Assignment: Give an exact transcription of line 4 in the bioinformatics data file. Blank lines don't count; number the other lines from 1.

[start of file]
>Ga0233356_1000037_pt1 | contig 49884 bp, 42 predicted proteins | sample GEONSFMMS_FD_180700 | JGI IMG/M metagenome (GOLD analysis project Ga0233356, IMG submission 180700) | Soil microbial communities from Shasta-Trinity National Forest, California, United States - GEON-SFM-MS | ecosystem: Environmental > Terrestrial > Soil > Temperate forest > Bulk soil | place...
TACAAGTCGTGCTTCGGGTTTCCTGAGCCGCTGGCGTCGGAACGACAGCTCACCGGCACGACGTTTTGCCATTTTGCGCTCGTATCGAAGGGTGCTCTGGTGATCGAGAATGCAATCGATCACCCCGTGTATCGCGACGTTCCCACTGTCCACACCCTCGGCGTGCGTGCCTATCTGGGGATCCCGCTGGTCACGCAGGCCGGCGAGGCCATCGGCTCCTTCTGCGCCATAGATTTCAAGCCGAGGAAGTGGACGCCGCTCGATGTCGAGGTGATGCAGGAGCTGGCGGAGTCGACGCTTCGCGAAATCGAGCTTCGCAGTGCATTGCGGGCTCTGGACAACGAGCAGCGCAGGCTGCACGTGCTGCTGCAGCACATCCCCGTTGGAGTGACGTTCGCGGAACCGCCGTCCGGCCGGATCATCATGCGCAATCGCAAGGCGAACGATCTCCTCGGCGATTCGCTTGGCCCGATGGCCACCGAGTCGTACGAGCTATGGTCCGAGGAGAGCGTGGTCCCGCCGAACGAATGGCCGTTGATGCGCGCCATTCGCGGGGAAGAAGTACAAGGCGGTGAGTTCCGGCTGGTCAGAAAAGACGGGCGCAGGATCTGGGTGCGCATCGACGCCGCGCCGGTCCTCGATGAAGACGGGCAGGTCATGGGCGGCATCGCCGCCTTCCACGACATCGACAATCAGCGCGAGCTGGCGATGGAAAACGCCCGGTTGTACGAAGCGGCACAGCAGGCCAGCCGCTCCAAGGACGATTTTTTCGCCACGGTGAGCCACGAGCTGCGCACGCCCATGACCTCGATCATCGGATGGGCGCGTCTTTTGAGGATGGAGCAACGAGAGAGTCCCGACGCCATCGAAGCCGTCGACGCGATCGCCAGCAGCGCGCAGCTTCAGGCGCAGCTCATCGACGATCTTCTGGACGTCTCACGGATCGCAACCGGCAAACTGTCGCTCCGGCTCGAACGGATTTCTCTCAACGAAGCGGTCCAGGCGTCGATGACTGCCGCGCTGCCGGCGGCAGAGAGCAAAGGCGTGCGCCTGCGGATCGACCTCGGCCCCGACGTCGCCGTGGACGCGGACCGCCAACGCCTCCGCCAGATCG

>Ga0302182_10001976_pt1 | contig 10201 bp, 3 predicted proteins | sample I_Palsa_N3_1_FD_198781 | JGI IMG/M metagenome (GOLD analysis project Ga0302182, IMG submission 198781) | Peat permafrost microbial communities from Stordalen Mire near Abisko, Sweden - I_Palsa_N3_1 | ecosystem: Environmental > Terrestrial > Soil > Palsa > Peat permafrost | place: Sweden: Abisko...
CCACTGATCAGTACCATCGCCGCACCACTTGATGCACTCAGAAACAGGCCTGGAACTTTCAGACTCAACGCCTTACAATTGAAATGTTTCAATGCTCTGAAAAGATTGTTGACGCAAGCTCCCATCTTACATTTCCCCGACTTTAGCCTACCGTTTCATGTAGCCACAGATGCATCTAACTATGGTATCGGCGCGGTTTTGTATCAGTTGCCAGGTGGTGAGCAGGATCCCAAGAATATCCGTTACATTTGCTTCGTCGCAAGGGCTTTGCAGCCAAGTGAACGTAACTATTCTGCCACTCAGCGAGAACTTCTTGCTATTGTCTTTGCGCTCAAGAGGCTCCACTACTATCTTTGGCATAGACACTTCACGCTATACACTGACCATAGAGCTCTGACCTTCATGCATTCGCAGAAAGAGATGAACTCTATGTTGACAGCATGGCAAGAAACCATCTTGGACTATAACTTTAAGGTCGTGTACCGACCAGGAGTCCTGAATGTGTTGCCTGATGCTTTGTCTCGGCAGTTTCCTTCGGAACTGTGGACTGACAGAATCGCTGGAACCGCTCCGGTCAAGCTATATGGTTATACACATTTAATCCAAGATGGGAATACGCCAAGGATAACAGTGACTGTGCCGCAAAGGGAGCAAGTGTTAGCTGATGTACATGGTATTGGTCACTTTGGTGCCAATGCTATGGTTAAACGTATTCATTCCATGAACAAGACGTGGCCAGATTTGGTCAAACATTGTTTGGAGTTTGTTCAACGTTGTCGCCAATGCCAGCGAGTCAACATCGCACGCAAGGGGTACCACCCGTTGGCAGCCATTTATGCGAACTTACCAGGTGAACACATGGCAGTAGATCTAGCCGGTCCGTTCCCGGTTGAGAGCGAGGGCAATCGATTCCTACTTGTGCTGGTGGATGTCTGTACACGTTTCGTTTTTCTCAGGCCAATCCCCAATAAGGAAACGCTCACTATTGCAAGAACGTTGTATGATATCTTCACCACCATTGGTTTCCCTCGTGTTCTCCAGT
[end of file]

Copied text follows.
CCACTGATCAGTACCATCGCCGCACCACTTGATGCACTCAGAAACAGGCCTGGAACTTTCAGACTCAACGCCTTACAATTGAAATGTTTCAATGCTCTGAAAAGATTGTTGACGCAAGCTCCCATCTTACATTTCCCCGACTTTAGCCTACCGTTTCATGTAGCCACAGATGCATCTAACTATGGTATCGGCGCGGTTTTGTATCAGTTGCCAGGTGGTGAGCAGGATCCCAAGAATATCCGTTACATTTGCTTCGTCGCAAGGGCTTTGCAGCCAAGTGAACGTAACTATTCTGCCACTCAGCGAGAACTTCTTGCTATTGTCTTTGCGCTCAAGAGGCTCCACTACTATCTTTGGCATAGACACTTCACGCTATACACTGACCATAGAGCTCTGACCTTCATGCATTCGCAGAAAGAGATGAACTCTATGTTGACAGCATGGCAAGAAACCATCTTGGACTATAACTTTAAGGTCGTGTACCGACCAGGAGTCCTGAATGTGTTGCCTGATGCTTTGTCTCGGCAGTTTCCTTCGGAACTGTGGACTGACAGAATCGCTGGAACCGCTCCGGTCAAGCTATATGGTTATACACATTTAATCCAAGATGGGAATACGCCAAGGATAACAGTGACTGTGCCGCAAAGGGAGCAAGTGTTAGCTGATGTACATGGTATTGGTCACTTTGGTGCCAATGCTATGGTTAAACGTATTCATTCCATGAACAAGACGTGGCCAGATTTGGTCAAACATTGTTTGGAGTTTGTTCAACGTTGTCGCCAATGCCAGCGAGTCAACATCGCACGCAAGGGGTACCACCCGTTGGCAGCCATTTATGCGAACTTACCAGGTGAACACATGGCAGTAGATCTAGCCGGTCCGTTCCCGGTTGAGAGCGAGGGCAATCGATTCCTACTTGTGCTGGTGGATGTCTGTACACGTTTCGTTTTTCTCAGGCCAATCCCCAATAAGGAAACGCTCACTATTGCAAGAACGTTGTATGATATCTTCACCACCATTGGTTTCCCTCGTGTTCTCCAGT